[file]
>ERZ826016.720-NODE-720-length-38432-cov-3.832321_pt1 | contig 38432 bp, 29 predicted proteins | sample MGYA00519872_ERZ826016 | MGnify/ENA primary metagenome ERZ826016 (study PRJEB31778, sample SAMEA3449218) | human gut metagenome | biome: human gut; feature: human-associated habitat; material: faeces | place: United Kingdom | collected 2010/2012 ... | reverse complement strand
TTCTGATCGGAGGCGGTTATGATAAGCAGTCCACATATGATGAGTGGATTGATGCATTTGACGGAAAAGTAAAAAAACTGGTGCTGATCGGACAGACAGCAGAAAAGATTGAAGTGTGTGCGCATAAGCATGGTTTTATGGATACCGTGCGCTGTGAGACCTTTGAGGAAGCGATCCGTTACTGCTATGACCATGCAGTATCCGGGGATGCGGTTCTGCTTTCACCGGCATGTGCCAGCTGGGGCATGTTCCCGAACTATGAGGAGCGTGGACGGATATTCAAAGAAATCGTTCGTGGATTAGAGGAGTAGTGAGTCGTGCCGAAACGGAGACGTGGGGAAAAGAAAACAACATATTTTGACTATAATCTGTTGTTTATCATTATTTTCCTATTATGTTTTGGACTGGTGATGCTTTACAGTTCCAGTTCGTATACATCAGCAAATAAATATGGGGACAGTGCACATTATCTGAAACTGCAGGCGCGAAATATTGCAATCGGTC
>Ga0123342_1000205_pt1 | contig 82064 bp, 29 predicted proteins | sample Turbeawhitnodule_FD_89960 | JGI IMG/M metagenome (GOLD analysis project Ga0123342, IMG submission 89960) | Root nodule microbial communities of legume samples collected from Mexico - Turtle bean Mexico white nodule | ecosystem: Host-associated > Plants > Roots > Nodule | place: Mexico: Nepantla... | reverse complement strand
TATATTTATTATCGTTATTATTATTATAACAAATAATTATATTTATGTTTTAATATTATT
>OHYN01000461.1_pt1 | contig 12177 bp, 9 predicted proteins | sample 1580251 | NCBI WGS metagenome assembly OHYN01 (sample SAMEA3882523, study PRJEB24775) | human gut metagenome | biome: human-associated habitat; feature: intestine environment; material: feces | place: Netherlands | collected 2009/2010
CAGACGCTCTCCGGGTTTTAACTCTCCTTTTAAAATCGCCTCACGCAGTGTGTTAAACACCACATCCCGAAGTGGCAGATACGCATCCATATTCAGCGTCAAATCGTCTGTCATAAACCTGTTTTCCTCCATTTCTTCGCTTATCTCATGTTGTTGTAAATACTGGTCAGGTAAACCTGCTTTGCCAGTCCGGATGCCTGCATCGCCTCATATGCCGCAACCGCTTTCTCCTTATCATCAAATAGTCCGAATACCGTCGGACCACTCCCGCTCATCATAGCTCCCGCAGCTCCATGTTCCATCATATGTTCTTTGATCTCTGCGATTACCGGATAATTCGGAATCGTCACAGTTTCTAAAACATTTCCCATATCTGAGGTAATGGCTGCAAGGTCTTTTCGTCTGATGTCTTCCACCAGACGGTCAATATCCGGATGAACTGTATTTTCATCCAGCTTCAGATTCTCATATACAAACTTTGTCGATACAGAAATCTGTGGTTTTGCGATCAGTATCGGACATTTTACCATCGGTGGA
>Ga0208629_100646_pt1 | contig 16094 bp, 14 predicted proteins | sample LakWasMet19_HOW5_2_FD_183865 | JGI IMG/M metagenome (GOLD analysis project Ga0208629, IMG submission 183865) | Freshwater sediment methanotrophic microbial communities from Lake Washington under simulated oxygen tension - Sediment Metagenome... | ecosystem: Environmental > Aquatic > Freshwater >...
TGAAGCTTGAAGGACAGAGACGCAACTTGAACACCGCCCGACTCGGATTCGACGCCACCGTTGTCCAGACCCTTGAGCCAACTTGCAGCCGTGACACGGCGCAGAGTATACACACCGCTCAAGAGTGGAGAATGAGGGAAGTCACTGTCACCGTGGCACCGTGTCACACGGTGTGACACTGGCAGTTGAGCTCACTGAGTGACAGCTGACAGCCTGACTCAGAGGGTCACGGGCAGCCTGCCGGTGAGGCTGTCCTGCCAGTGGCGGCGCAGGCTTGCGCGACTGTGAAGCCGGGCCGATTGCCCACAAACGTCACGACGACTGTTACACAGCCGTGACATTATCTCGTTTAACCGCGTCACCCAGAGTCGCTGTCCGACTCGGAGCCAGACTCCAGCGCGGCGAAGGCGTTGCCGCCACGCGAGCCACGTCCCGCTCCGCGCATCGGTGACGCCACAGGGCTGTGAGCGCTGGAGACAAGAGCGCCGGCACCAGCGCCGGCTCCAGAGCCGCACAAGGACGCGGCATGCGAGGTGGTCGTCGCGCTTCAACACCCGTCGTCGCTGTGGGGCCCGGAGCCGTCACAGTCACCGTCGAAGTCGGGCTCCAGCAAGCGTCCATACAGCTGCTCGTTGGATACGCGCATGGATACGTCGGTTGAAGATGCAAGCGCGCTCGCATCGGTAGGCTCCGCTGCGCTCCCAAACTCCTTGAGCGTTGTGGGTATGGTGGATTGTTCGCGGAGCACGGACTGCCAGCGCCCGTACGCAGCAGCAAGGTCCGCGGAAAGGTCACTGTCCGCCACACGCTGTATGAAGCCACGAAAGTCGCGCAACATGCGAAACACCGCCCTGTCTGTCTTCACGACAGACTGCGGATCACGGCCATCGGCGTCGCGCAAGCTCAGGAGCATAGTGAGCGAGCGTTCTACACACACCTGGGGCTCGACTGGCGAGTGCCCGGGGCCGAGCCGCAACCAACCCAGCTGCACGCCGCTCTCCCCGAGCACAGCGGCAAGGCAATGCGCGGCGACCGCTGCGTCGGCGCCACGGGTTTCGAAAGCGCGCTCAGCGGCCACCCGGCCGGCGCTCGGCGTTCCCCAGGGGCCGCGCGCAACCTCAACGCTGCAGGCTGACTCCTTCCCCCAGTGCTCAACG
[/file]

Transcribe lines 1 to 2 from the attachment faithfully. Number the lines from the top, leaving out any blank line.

>ERZ826016.720-NODE-720-length-38432-cov-3.832321_pt1 | contig 38432 bp, 29 predicted proteins | sample MGYA00519872_ERZ826016 | MGnify/ENA primary metagenome ERZ826016 (study PRJEB31778, sample SAMEA3449218) | human gut metagenome | biome: human gut; feature: human-associated habitat; material: faeces | place: United Kingdom | collected 2010/2012 ... | reverse complement strand
TTCTGATCGGAGGCGGTTATGATAAGCAGTCCACATATGATGAGTGGATTGATGCATTTGACGGAAAAGTAAAAAAACTGGTGCTGATCGGACAGACAGCAGAAAAGATTGAAGTGTGTGCGCATAAGCATGGTTTTATGGATACCGTGCGCTGTGAGACCTTTGAGGAAGCGATCCGTTACTGCTATGACCATGCAGTATCCGGGGATGCGGTTCTGCTTTCACCGGCATGTGCCAGCTGGGGCATGTTCCCGAACTATGAGGAGCGTGGACGGATATTCAAAGAAATCGTTCGTGGATTAGAGGAGTAGTGAGTCGTGCCGAAACGGAGACGTGGGGAAAAGAAAACAACATATTTTGACTATAATCTGTTGTTTATCATTATTTTCCTATTATGTTTTGGACTGGTGATGCTTTACAGTTCCAGTTCGTATACATCAGCAAATAAATATGGGGACAGTGCACATTATCTGAAACTGCAGGCGCGAAATATTGCAATCGGTC